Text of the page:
It's also somewhat of a pain to get to the first battery that's still inside the camera to charge it. It really would have been better to be able to fit two batteries into this external grip so I could slide the tray out and charge both batteries without having to unscrew the grip. This really comes into play when tripod mounted or in some other rig.

Original review:
The MB-D10 is really nice.

Battery Options:

It comes with two battery trays: one holds an EN-EL3e 7.4v 1500mAh lith-ion battery (same as what the camera holds). The other tray takes eight, AA batteries. Depending on which AA cells you install (Ni-MH, lithium, Ni-MN or alkaline) you can have 9.6 (NiMH at 2500mAh or more) or 12 volts. That voltage can crank the motor to its rated limit of 8 fps...at least until the buffer fills up and its frame rate slows while it writes to the card. You also tell the D300 via the menu which type of battery you have installed. It keeps track of charge for you based on the type. Very smart.

The gray EN-EL3e is an update to the D70's black EN-EL3. The EN-EL3e can power the D70 but the older D70 batteries cannot power the D300. That's because the newer EN-EL3e has three contacts on it as opposed to the EN-EL3's two contacts. That extra contact allows the D300 to track the entire life of the EN-EL3e.
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3 Comments 104 of 106 people found this helpful. Was this review helpful to you? Yes No Sending feedback...
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You might be wondering why this grip costs $235 from Amazon, when previous grips (like the MB-D200 for the D200) are almost $100 less.

The images can't convey it, but once you hold it grip in your hand, you know. Instead of using high-grade plastic to make this (like they did for the MB-D200), Nikon made this grip out of the same magnesium alloy and rubber that was used to make the D300. The MB-D10 also has the same weather seals on the buttons, and has the same robust, indestructible feel that the D300 body has.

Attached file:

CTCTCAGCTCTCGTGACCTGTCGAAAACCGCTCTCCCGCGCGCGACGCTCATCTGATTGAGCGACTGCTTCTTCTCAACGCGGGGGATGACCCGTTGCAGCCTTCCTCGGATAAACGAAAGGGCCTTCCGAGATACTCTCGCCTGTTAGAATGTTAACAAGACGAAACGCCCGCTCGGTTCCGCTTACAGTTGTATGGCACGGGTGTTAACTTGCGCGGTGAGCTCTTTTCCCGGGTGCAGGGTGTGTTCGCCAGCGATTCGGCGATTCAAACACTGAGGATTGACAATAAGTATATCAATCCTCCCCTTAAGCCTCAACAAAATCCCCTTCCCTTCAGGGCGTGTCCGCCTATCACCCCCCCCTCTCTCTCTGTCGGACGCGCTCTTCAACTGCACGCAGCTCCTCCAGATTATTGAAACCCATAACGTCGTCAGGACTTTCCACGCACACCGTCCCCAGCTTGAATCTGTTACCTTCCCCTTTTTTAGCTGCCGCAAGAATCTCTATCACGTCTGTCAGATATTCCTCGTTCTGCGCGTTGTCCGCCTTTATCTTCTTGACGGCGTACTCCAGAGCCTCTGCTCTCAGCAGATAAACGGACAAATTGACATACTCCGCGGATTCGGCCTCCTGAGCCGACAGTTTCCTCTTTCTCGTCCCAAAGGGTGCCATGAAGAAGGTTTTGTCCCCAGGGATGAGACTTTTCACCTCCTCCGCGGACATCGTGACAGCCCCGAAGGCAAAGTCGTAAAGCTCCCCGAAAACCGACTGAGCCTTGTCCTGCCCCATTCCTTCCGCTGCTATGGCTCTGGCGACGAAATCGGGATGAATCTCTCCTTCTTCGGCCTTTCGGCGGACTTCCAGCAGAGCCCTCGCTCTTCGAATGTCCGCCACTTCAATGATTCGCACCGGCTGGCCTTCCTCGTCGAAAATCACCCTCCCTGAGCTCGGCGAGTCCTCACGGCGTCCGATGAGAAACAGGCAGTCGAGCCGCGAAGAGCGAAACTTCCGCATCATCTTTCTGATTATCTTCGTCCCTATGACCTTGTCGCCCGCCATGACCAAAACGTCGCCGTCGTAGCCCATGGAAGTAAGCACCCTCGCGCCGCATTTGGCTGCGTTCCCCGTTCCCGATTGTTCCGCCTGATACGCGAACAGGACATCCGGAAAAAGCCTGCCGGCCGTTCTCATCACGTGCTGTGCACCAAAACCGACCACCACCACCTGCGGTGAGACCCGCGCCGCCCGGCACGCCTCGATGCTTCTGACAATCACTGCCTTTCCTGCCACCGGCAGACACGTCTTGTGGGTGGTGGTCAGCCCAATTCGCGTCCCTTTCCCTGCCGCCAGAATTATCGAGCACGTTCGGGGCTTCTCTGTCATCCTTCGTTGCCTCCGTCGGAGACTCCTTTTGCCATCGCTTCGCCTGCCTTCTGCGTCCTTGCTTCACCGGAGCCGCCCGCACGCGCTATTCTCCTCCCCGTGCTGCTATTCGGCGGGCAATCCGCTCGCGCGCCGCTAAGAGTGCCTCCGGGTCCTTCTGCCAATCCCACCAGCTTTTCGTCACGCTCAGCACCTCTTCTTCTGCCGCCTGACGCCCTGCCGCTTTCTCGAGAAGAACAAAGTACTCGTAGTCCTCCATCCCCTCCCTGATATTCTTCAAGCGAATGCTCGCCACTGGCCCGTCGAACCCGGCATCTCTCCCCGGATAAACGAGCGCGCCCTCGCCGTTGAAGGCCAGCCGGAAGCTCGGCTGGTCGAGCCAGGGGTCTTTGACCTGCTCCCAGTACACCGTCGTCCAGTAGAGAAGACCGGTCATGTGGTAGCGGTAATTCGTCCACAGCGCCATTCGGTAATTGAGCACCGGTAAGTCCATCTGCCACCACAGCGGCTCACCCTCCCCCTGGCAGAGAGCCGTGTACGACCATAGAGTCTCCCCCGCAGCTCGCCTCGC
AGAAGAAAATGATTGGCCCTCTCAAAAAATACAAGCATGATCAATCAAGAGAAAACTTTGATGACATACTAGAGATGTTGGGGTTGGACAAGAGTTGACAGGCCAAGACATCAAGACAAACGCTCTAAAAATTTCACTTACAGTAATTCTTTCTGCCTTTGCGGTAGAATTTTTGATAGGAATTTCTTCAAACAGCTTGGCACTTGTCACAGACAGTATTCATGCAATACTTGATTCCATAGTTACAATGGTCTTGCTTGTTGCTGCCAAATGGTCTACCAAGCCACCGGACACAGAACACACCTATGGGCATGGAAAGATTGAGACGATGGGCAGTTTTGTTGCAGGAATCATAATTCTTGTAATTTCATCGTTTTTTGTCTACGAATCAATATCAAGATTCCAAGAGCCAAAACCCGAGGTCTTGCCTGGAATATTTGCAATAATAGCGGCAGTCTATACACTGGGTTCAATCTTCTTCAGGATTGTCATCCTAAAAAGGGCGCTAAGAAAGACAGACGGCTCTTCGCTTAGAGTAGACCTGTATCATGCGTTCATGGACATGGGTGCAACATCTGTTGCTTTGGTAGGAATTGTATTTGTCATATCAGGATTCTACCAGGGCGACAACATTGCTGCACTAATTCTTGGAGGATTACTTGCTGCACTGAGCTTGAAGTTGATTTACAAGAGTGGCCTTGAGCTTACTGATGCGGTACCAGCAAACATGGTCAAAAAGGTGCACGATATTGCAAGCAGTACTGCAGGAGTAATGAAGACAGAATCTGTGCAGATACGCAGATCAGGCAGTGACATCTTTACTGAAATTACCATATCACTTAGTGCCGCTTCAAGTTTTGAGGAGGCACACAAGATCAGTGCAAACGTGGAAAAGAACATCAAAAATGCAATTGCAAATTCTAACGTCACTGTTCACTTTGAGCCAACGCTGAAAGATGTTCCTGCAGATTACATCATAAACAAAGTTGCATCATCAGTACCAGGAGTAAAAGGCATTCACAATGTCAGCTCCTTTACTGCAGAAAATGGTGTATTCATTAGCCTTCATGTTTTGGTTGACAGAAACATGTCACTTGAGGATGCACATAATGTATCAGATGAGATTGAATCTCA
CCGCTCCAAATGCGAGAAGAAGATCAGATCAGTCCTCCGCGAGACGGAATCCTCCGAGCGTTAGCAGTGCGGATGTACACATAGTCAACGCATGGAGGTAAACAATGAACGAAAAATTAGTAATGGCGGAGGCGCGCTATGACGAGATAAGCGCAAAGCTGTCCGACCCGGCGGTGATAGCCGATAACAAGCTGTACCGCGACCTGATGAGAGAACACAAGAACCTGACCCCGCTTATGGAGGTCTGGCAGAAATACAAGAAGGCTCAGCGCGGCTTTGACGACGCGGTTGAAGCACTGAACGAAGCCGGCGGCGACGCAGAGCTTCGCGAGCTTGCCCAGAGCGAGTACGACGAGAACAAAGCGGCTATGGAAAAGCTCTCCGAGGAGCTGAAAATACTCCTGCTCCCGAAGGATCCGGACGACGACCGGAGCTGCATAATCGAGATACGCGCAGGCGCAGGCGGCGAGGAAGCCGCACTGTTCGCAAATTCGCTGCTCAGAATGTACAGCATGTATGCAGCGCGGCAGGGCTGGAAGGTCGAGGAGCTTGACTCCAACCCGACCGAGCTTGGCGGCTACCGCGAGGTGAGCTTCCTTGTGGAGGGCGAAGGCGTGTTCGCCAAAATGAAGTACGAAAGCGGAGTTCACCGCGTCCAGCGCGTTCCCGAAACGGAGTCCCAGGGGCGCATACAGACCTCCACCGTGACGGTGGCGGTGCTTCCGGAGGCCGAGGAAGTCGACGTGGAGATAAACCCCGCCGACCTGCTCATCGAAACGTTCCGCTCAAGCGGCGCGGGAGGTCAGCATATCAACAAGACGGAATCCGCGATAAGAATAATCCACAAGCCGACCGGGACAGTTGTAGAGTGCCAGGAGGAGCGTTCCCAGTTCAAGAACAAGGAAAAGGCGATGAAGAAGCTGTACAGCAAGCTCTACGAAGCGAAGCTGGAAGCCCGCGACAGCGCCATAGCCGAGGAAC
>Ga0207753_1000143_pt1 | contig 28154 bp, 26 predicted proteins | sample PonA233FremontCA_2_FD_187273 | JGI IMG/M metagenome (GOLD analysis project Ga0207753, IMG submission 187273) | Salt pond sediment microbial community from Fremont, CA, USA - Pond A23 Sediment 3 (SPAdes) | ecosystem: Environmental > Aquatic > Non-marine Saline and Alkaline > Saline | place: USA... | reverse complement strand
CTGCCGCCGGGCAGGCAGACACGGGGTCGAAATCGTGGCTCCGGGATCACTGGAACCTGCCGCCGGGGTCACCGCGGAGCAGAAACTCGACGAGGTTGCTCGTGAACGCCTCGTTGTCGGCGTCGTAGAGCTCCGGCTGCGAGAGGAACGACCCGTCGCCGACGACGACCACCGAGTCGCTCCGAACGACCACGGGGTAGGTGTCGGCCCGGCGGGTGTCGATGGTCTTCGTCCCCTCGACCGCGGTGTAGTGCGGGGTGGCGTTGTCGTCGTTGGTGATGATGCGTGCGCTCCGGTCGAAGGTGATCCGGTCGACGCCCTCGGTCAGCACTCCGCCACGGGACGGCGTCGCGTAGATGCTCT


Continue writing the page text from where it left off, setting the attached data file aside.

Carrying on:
It attaches tightly, with no flex or shake. You can flick it back and forth from portrait to landscape as much as you want; it doesn't matter if you have a big heavy flash in the hot-shoe or a big lens out front, the grip never gives you the impression that it was ever separated from the body.

Because of the hefty, solid construction, this grip is heavy too. If you thought the D300 was too heavy before, this grip is not for you. But if you can handle the weight, the MB-D10 actually makes the D300 more comfortable to hold in both portrait and landscape orientations. It adds surface area, which distributes the weight more evenly across your entire palm (the D300 body alone concentrated most of the weight on the top-half of my palm).

Battery life is stellar. I loaded my MB-D10 with 8xAA Sanyo Eneloop rechargeable batteries, and the battery gauge has not moved at all in over two weeks of casual shooting. I estimate it will last at least 3000-4000 shots, but I won't know the final total for a while.

I also love the addition of the second multi-selector switch on the MB-D10. Not even the Nikon D3 has one of those! Perfect for flipping through images/menus while holding the camera in portrait mode.